Brian J. Rice v. Christina M. Miller and Richard H. Miller
Submitted by New Jersey Motor Vehicle Accident Lawyer, Jeffrey Hark
On February 8, 2012 around 8:00pm, Brain Rice (plaintiff) was at a pub located on Route 70 in Cherry Hill. Plaintiff randomly decided to go purchase a “Powerball” lottery ticket across the street at the gas station. Plaintiff did not drink the beer he just ordered or put his coat on to walk across the street. It was lightly snowing outside but no snow had accumulated to this point and it was dark outside. Plaintiff started to walk from the Pub to Greentree Road which intersects Route 70 with a traffic light. Plaintiff did not know at the time there was a crosswalk there but in order to get to the gas station you have to cross Greentree Road in two locations. Plaintiff felt that crossing Greentree Road was more dangerous than just crossing right through the middle of Route 70. Plaintiff decided to head more west down the road to cross under a street lamp so he would be more visible. Plaintiff got to the location he wanted to cross at and waited because there were two cars that he saw coming his way. After they passed he started to walk across Route 70 until he was hit by a car. Plaintiff claims he did not see the defendant until, “maybe a couple of seconds” before impact. Plaintiff broke leg and dragged himself off the road after being thrown around eighty feet. Plaintiff claims that he saw the expression of the little girl in the car right before impact. Plaintiff then started to state the defendant did not have her lights on because you could not see through the front window if the lights were on. However, Plaintiff did not bring up the light issue during interrogatories nor did plaintiff mention this during pretrial deposition. During the defendant’s testimony she states, “plaintiff suddenly appeared on the right hand side of her headlights, he was only centimeters away before she hit the brakes as hard as she could.” Both of defendant’s witness’s were in the car and told generally the same story and concluded that the lights of the car had been on with no distractions inside of the vehicle. The jury returned a 7-1 verdict on all questions in reached, “finding that plaintiff and defendant were each negligent and a proximate cause of the accident.” The found plaintiff 75 percent at fault and defendant 25 percent at fault. Plaintiff then moved for a new trial and the court denied. Following the denial plaintiff appealed the decision.
Plaintiff has two arguments which are the trial judge:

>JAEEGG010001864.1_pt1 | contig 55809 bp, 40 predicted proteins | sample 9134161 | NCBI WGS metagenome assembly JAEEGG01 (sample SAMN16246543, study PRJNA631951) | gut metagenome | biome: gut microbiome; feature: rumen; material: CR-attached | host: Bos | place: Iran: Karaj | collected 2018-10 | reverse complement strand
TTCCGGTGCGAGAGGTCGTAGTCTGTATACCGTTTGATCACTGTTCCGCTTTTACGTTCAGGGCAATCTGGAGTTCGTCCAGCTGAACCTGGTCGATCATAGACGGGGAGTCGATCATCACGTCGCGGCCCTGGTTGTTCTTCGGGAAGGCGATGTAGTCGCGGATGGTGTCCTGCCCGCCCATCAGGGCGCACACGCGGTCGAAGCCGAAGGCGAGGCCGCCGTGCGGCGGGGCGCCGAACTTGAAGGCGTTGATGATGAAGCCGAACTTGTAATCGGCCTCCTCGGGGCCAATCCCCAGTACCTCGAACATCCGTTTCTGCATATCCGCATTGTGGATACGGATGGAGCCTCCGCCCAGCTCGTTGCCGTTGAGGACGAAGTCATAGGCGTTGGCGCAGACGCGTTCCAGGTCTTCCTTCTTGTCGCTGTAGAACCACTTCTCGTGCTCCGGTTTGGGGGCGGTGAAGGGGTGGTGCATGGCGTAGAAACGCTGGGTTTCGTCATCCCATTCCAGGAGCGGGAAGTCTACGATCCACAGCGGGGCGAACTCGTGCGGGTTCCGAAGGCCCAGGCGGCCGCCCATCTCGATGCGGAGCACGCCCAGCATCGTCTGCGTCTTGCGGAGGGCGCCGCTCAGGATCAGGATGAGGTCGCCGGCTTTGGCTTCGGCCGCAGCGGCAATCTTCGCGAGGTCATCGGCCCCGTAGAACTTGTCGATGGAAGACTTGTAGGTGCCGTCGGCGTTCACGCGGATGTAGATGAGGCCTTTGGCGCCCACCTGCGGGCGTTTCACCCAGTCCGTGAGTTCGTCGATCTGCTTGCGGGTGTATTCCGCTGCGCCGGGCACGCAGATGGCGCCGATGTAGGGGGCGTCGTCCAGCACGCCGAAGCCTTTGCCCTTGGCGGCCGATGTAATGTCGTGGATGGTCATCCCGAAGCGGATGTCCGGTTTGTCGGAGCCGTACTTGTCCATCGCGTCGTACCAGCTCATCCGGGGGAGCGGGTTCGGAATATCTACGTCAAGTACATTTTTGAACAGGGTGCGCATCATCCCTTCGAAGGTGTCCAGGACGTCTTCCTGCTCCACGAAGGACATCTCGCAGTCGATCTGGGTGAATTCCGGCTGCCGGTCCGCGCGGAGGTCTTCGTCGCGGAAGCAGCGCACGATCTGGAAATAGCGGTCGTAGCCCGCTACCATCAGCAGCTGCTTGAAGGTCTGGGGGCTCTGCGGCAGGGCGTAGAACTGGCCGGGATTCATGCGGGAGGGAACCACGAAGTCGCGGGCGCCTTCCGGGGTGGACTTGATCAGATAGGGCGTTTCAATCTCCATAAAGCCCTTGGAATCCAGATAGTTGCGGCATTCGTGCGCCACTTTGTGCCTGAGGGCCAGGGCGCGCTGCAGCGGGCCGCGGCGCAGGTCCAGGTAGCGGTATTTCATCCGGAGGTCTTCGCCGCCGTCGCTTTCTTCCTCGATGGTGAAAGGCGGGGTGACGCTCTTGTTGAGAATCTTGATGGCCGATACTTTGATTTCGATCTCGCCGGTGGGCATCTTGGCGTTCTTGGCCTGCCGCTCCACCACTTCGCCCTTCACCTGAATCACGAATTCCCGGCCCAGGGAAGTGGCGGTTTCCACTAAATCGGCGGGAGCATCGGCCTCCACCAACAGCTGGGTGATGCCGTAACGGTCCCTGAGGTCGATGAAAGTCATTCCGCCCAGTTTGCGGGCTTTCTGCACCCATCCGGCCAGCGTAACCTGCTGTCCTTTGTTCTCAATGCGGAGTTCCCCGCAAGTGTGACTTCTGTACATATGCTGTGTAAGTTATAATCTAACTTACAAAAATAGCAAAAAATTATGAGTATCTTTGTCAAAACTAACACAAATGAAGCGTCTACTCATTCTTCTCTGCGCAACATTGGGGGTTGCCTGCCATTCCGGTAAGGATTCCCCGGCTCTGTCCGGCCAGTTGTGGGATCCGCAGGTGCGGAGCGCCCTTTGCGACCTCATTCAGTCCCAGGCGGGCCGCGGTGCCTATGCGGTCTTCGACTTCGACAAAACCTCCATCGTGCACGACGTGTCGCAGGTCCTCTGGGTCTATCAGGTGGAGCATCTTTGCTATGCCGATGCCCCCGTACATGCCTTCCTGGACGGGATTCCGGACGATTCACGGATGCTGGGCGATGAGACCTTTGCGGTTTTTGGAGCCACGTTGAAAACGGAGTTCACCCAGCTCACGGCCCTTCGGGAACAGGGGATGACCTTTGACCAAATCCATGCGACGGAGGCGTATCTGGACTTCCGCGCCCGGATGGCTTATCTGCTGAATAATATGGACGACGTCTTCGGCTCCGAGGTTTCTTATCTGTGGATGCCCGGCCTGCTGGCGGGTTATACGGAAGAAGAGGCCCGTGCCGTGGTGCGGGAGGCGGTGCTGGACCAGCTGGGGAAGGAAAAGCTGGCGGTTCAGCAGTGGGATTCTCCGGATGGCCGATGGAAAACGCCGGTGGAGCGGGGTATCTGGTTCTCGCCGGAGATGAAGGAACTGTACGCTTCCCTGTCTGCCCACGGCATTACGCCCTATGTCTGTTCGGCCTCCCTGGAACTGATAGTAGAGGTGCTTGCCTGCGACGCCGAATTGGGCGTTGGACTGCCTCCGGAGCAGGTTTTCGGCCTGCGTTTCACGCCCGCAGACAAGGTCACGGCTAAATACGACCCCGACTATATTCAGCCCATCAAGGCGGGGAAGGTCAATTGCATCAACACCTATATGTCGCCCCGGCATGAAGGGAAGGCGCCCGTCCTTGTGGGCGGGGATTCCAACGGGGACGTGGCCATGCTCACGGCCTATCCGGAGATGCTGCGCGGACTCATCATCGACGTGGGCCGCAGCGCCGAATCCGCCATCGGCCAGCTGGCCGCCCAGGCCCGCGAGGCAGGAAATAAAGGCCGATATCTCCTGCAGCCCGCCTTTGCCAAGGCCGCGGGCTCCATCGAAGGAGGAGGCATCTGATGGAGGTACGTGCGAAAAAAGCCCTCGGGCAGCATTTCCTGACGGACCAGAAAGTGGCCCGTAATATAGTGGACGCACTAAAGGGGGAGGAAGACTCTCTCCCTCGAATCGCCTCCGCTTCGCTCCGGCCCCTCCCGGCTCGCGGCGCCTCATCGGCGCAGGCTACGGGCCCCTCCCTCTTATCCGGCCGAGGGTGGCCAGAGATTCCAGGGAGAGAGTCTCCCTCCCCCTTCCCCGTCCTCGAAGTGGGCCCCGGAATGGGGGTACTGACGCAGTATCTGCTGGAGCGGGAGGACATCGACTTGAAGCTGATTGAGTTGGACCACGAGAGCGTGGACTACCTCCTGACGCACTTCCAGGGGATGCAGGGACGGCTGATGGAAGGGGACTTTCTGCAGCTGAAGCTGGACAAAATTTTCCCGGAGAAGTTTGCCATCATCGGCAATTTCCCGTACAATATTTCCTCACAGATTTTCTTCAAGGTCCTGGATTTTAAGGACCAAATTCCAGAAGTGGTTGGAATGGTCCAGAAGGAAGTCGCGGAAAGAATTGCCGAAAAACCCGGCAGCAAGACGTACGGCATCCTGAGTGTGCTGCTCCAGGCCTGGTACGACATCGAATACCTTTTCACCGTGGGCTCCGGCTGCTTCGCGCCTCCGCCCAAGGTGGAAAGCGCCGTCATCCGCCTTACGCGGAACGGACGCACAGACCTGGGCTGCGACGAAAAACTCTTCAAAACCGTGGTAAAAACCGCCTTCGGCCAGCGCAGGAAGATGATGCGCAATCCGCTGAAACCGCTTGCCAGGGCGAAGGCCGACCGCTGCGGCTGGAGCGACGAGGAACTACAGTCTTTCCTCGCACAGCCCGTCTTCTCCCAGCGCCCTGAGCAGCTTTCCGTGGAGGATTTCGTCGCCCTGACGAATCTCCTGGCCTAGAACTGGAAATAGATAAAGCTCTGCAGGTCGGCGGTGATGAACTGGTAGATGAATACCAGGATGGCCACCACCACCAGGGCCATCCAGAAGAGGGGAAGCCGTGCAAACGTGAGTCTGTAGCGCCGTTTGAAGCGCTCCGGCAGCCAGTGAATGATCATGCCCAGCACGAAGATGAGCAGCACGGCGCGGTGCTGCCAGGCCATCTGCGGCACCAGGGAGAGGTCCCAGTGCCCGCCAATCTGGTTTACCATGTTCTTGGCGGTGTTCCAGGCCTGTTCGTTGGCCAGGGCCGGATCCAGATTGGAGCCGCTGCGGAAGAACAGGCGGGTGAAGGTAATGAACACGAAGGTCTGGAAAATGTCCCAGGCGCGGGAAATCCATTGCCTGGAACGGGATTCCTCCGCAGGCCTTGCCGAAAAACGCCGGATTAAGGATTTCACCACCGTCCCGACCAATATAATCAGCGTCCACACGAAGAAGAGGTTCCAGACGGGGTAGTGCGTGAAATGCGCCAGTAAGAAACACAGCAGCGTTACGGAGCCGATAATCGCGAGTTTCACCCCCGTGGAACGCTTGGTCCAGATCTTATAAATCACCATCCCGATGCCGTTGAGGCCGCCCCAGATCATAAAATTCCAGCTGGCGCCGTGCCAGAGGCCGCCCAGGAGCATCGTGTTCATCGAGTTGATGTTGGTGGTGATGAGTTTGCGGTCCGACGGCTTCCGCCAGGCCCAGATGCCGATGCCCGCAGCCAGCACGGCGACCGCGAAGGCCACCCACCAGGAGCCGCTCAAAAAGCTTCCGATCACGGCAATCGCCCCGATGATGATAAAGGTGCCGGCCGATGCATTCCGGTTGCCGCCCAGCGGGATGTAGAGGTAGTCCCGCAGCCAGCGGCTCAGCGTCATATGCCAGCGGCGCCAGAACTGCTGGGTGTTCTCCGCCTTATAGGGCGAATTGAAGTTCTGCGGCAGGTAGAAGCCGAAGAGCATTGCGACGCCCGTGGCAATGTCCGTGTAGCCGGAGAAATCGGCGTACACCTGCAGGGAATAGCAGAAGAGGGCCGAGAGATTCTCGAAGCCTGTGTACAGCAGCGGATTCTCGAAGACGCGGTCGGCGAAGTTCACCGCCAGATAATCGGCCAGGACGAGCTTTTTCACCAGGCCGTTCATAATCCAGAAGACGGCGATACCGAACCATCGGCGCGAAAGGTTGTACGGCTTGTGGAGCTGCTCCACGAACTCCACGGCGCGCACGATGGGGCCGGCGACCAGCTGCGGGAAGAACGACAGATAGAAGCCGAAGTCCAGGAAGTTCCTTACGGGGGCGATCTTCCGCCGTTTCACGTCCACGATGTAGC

- should have taken judicial notice under the N.J.R.E. 201 that his crossing was lawful and
- should not have charged the jury with N.J.S.A. 39:4-34, bear upon the analysis.
The issue with this case is in determining the actual distance plaintiff was from the crosswalk. If he was at a reasonable distance the liability would fall more on him than the defendant. During the trial a police officer testified for the defendant. However, plaintiff argues the trial court erred in allowing Sergeant Dolan:
- to express to the jury, over objection, opinion testimony estimating defendant’s speed at the time of the collision, despite defendant’s failure to designate Dolan as an expert witness; and
- to rely upon convey the hearsay statement made at the accident scene of other declarants, specifically defendant’s two passengers.
Sergeant Dolan had not observed the accident but he was on duty that night and arrived at the scene. Dolan asked first responder, Officer Ryan Johnston, and other persons at the accident scene and interviewed plaintiff twice at the hospital. Dolan did the measurements at the scene of the crime based on Officer Johnston’s prediction and Dolan knew the “Searle Formula” to calculate speed. Dolan found out that the defendant struck the plaintiff going approximately thirty-two to forty-one miles per hour. Defendant did not expect to designate Dolan as an anticipated expert witness. However, Dolan was not an expert witness but the judge allowed the opinion under the lay opinion rule. There are many issues with allowing lay opinions in trial. In this case the exception of the lean rule is applied which states, “the opinion of a police officer, who had not been appropriately designed by the prosecution before trial as an expert witness, asserting that the defendant had been engaging in hand-to hand drug transactions, was admissible as lay opinion. The court ruled that “Sergeant Dolan’s application of the “Searle formula” extrapolating information to calculate defendant’s speed was too esoteric and too far beyond the “ken” of a layperson to be admissible, without qualifying the officer as an expert witness.” The court affirmed the liability issue but concurred on allowing the officer to testify without being an expert.